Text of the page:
Thus far, I am sympathetic to the ambitions for this conference. Its programme is impressive. My absence, however, is not accidental. It is one thing to avoid political commitments, as INOGS has managed to do up to now. It is another, when holding an event in a site of conflict, to accept the position advocated by one side and to reject the position adopted by the other. Whether INOGS likes it or not, the academic boycott of Israel is part of this conflict. The boycott is not directed at individual scholars: many academics who support the boycott regularly have contact with Israeli scholars. It is directed at universities as Israeli institutions, which like many others are to a greater or lesser extent complicit in the oppression of Palestinians, as my late colleague Stan Cohen argued in a memorable paper (Hebrew here).

I don’t criticise the specific Israeli institutions which have sponsored the conference, which may well be acting laudibly within the oppressive Israeli climate of which Charny’s attacks are a symptom. It is significant that a West Bank-based institution is also among the sponsors, and Al Quds University was apparently approached to co-host but declined. There is a plenary roundtable, What Does It Mean to Study the Holocaust and Genocide in Israel/Palestine, A Site of Conflict?, in which one of the speakers is Palestinian, as well as other occasions to reflect on Israel-Palestine issues. This will probably a stimulating gathering, and at one level I am sorry to be missing it.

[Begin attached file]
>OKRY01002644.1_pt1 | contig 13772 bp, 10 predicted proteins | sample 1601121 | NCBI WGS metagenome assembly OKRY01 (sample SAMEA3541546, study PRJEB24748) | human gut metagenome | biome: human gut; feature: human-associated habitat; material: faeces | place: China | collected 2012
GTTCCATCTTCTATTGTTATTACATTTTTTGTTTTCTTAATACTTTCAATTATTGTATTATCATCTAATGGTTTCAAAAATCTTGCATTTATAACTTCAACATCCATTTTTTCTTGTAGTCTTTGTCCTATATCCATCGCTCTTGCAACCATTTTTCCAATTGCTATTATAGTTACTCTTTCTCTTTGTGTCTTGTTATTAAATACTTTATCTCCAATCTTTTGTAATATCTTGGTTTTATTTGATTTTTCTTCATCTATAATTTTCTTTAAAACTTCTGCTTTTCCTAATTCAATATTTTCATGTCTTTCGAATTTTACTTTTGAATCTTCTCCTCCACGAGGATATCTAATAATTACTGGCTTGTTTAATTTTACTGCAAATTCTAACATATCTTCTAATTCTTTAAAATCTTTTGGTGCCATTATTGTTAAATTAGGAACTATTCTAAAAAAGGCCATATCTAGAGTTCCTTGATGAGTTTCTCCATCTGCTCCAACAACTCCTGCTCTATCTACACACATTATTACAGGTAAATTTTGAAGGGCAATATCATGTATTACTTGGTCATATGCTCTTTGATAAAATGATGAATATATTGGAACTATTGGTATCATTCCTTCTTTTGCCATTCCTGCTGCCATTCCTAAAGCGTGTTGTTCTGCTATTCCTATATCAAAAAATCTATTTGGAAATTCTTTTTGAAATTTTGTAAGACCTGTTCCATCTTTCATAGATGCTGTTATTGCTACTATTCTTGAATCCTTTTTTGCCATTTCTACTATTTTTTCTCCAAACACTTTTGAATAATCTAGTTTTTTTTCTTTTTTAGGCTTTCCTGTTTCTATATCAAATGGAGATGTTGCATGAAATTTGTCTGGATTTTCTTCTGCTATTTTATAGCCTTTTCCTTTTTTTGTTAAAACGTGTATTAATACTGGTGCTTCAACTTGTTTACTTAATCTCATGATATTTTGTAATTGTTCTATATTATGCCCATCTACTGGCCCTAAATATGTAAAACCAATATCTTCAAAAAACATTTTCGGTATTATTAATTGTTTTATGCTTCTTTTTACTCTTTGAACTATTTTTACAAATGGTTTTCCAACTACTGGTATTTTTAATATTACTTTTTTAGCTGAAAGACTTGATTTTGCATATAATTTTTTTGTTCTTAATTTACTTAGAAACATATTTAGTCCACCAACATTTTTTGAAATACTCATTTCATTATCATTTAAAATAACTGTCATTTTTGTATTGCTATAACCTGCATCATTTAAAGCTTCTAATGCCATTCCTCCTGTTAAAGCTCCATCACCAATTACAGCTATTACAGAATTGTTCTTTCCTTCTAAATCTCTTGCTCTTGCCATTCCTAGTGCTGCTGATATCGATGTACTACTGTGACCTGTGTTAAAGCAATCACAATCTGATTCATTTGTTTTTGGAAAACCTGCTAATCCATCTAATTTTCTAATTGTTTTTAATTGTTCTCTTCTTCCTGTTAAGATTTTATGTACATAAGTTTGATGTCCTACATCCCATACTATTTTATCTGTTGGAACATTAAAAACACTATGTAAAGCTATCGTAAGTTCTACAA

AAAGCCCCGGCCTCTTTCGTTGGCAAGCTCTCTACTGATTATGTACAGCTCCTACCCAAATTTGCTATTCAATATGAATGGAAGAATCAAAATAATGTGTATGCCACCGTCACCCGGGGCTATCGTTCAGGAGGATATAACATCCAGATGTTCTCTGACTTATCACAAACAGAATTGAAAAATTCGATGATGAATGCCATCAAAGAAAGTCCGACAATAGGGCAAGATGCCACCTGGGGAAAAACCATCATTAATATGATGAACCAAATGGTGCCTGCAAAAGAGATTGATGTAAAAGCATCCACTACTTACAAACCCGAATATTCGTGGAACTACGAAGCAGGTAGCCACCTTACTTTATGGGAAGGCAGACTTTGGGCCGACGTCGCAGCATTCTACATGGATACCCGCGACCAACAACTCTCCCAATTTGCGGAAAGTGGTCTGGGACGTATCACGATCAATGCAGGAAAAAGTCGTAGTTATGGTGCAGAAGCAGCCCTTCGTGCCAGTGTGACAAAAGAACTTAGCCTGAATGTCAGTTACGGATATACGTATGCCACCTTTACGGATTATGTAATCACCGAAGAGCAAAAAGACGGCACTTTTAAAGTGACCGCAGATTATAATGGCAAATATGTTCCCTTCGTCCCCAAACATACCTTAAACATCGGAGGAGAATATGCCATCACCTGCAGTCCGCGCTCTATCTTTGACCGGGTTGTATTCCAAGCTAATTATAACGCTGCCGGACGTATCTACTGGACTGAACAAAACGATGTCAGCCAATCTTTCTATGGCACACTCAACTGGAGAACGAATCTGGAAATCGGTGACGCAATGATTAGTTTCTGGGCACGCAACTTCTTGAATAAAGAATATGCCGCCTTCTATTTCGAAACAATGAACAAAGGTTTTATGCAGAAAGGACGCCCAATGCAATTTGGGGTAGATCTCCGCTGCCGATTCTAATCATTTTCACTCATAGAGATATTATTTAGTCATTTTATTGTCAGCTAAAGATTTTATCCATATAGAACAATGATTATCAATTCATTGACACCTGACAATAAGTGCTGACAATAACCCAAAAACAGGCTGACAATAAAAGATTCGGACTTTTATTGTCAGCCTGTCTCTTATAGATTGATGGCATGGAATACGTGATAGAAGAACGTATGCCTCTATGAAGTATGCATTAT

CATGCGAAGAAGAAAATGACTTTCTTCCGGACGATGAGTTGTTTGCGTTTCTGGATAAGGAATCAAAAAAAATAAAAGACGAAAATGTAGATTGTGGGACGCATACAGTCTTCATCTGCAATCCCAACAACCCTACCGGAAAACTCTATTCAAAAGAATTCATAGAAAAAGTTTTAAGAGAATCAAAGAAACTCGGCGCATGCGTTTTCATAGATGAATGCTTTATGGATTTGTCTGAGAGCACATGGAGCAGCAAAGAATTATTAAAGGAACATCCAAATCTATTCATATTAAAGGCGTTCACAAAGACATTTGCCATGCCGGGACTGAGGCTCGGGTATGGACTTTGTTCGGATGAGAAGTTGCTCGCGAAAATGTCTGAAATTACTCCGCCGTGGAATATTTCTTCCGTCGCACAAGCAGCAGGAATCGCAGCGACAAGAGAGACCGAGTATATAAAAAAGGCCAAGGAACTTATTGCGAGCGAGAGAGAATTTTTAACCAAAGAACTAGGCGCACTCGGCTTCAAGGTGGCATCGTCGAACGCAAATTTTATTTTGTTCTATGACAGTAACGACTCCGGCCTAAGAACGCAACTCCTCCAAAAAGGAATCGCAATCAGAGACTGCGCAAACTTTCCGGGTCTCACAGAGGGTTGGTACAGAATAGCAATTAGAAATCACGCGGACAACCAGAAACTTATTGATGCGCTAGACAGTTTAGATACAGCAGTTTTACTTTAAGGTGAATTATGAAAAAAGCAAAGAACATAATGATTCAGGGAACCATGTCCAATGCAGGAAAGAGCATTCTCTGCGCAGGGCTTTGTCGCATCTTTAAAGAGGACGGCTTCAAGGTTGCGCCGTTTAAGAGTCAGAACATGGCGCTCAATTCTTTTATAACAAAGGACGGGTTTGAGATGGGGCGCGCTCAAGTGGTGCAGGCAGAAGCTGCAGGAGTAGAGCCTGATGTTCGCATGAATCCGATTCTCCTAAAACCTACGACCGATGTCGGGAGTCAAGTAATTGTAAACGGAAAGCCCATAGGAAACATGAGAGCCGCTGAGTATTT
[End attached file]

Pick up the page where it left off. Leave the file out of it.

However I don’t see these as good enough reasons to avoid the boycott question. The boycott as a whole (Boycott, Disinvestment and Sanctions, BDS, to give it its proper name) is emerging to the centre of the Israel-Palestine conflict. It offers Palestinians the means of applying peaceful international pressure to Israel to reach an equitable settlement, as an alternative to the violence of Hamas and others. It has been the focus of a huge official and unofficial Israeli counteroffensive, including bans on BDS campaigns in the USA, which has smeared boycotters as antisemitic.

It was unnecessary for INOGS to endorse the boycott; it could clearly have simply avoided the whole issue, in line with its previous position, by holding its conference somewhere else. But by holding a conference in Jerusalem, INOGS has taken a position against the boycott, and it is not one I can support.

I would have respected INOGS’ board more if it had responded publicly to the criticisms of the boycotters, and indeed I made several attempts to encourage it to articulate its position, so that this debate, instead of being brought together in this piece, would have taken place between INOGS and those academics who thought it should not go to Jerusalem.